It's been quite a while since I reviewed an "I can't go to bed until I finish this" book. Which is good for my health but bad for my spirits. But Tracy Grant's Rightfully His kept me up way past my bedtime last night. It had all the ingredients that I love in an historical romance: an intelligent heroine, a handsome and somewhat tortured hero, a complex and compelling plot, a rich cast of secondary characters, and a real and accurate historical setting. All this and a fine love story
Rightfully His is a sequel to Grant's five-heart novel, Shores of Desire. But let me assure you that you need not have read the previous book. I can say this because, although I did, I remembered relatively little of the plot and felt that Grant did a fine job of providing all the backfill needed to enjoy this book.
We meet the heroine, Charlotte de Ribaud and the hero, Frank Storbridge at what had to have been a terrible moment in their lives. Charlotte has just seen her fiancé murdered, but only after learning that he and her father, Daniel de Ribaud, had been embroiled in a dastardly plot to murder Charlotte's beloved cousin Sophie to cover up Daniel's theft of her fortune. Frank had been Daniel's secretary and Charlotte's dear friend. Indeed, he had felt much more than mere friendly affection for his employer's lovely daughter. Now, he has been sent by her father, the man she had loved and nearly worshipped, to make arrangements for her support as Daniel flees the country.
Charlotte is not feeling very well disposed to men in general or to those who had worked for her father in particular. When Frank blurts out a proposal that she marry him, she dismisses his suit, wondering
whether he was involved with her father's dastardly deeds and seeing in the ambitious Frank another version of her ruthless father. She accuses him of caring for nothing but his own ambition. Stung and hurt, Frank decides to become the man Charlotte accused him of being.
Five years have passed when the main story begins. Charlotte had spent these years living with her radical journalist brother in Edinburgh or with her tonnish sister in London. She is visiting London when word
begins to spread that Daniel de Ribaud is back in the country. Both Charlotte and her sister Celine, Lady Silverton, are deeply worried about what the father is up to now as he tries to reestablish himself in
Charlotte soon finds out; Daniel wants to buy the property he gave Charlotte five years earlier to further his railway building schemes. When Charlotte refuses to sell, Daniel threatens to expose the shady
dealings of Celine's husband to his chief political opponent, Francis Storbridge. (That Daniel feels no compunction about undertaking an act that would ruin his daughter and grandchildren demonstrates pretty
conclusively that he is a truly villainous villain.)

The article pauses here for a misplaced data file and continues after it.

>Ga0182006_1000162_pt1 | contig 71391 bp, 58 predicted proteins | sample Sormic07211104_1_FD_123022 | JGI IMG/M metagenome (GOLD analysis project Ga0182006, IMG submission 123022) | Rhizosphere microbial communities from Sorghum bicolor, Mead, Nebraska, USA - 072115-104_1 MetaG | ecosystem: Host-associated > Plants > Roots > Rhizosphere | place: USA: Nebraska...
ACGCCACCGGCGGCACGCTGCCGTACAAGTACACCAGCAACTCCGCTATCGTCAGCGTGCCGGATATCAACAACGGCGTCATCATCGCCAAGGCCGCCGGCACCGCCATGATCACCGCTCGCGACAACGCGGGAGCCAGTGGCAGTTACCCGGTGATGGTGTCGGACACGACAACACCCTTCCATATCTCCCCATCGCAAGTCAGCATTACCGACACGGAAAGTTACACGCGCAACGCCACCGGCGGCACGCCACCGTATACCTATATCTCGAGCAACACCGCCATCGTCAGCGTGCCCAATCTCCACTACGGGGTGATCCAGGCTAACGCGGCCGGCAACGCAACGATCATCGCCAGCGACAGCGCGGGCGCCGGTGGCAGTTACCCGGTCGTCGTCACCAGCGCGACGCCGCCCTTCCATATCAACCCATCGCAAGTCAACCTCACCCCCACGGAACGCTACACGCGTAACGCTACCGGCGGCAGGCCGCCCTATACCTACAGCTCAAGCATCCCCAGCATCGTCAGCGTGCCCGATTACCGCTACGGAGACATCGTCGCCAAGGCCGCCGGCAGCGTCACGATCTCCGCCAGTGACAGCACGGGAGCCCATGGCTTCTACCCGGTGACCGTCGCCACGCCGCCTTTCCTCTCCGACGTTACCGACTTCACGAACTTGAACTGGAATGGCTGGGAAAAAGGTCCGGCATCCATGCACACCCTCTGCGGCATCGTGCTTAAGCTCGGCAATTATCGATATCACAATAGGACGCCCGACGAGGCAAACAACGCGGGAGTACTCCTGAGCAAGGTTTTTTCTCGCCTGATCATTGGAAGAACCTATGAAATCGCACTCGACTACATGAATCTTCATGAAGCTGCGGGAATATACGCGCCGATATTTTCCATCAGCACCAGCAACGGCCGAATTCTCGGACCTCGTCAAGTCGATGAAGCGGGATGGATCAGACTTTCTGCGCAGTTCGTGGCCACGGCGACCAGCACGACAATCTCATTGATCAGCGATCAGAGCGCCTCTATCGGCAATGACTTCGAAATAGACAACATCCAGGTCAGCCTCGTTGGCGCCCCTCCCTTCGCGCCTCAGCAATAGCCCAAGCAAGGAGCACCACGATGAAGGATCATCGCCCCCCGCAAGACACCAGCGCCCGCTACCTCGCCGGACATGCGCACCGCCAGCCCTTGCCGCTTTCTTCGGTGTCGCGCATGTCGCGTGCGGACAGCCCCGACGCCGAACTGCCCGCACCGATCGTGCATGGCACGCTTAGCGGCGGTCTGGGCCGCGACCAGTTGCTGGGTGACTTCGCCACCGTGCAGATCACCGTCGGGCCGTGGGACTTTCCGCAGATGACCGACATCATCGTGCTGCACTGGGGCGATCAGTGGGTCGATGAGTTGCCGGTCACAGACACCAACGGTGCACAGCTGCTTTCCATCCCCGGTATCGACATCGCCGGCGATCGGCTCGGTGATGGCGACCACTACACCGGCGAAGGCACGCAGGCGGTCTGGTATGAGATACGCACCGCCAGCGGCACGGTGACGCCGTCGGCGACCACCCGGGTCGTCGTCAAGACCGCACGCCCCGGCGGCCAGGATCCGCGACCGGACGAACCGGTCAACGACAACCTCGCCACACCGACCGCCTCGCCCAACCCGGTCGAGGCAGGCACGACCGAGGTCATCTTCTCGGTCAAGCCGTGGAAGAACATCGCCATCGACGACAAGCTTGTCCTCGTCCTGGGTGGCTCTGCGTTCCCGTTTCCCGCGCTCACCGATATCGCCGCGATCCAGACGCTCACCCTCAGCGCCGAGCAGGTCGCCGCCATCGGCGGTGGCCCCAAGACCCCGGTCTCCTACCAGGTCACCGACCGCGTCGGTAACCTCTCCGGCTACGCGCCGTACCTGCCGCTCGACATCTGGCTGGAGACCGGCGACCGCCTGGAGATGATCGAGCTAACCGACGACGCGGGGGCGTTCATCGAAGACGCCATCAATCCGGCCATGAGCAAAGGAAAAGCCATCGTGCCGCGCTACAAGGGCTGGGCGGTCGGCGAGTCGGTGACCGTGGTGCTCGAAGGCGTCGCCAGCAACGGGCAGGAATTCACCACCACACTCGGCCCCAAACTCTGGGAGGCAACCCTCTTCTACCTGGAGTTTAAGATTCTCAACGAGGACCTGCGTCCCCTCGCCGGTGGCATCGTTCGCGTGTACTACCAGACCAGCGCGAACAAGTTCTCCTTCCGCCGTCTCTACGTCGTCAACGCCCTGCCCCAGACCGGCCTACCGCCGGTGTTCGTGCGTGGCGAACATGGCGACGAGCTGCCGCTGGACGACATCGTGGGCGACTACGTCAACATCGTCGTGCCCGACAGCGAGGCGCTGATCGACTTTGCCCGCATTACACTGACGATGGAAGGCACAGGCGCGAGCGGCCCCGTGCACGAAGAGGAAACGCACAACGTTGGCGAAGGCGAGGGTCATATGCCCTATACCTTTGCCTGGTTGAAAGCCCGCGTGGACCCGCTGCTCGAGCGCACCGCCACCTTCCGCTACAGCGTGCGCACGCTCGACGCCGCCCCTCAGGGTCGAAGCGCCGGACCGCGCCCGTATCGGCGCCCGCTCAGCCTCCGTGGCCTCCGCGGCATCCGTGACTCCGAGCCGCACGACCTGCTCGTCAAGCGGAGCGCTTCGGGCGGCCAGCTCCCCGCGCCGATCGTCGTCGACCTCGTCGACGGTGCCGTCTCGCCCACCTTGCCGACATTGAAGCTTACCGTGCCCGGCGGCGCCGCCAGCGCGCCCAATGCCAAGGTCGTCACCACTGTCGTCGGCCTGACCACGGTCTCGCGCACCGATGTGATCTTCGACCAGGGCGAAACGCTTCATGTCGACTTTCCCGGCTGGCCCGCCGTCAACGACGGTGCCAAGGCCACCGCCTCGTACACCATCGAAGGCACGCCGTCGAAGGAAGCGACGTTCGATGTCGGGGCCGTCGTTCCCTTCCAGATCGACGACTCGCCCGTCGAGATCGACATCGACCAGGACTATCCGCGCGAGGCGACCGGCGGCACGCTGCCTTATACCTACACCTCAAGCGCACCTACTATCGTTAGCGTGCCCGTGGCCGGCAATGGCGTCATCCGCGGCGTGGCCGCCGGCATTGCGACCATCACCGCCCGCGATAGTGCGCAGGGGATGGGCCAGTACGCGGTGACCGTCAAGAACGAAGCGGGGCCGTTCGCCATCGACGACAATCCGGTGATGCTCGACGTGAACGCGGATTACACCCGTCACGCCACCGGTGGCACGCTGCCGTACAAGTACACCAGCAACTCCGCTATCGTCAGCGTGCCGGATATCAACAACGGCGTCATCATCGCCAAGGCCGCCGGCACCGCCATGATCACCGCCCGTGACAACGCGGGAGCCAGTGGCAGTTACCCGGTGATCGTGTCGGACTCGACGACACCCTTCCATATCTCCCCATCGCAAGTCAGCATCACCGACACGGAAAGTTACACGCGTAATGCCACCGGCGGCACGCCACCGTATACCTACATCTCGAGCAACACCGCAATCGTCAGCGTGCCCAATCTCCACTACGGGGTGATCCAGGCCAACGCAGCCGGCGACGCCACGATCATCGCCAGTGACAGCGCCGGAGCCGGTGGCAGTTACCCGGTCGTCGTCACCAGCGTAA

Frank has risen far in the years since Charlotte dismissed him so coldly. He found another secretarial position with Lord Vaughn and later married his daughter. Marriage had brought him a seat in the House of Commons and he had become a leader of the Whig party in Parliament. His wife had died in childbirth and left him with a daughter. His father-in-law had died and left him trustee of the Vaughn estate and guardian of his minor children. Frank had done well for himself.
Charlotte feels that she must approach Frank to foil Daniel's schemes, but Frank puts a price on his cooperation: she must marry him. Desperate to save her beloved niece and nephews from disgrace, Charlotte agrees. But she insists it be a marriage in name only. And so the game begins.
What I especially liked about Rightfully His was that the love story – that is, Frank's winning of Charlotte's love and respect – was played out within a tale of their efforts to defeat the machinations of
Daniel de Ribaud. A friend of mine told me that she really is a bit tired of Grant's reincarnating the same villain in books. (This is number 2.) But I do understand Grant's motives: Daniel, Marquis de Ribaud is such a marvelously evil creation. Completely amoral, greedy, ambitious, intelligent, ruthless, scheming, evil – these words just begin to describe this character. His only weakness is his love for his youngest daughter, but he is even willing to manipulate and threaten Charlotte to achieve his goals.
If the villain is an outstanding character, so too are the hero and heroine. Frank is a man who was raised by a devout clergyman father, who concluded that to achieve real improvement in society, one must have
power. And so he pursued power by means which left him wondering if he still retained his inner core of honor. He faces the constant dilemma of a reformer: how much of one's principles can one sacrifice to achieve power so that one can do good? Will Frank do the right thing even if it means he must forfeit his seat in Parliament?
Charlotte is a loving and intelligent heroine who fears her own nature and distrusts her own judgment. How could she have responded passionately to her fiancé? How could she not have seen his underlying
weakness and evil? And how could she have loved and nearly worshipped a father who proved to be a truly evil man? How can she trust herself to love again? How can she dare abandon the rigid control she has developed even if she finds her husband to be an attractive, tender, caring and decent man?
In addition to the hero and heroine, Grant reintroduces characters from past books who cooperate once again to thwart Daniel de Ribaud. And all of this plays out against a background that accurately depicts the
society and politics of the 1820s.
Rightfully His is a fine novel and I recommend it to all readers who enjoy historical romances. Grant's characters are fully developed, her plot is intriguing and her setting is excellent. I
enjoyed Rightfully His immensely – but I sure hated that alarm this morning. I'm too old to stay up past 2:00.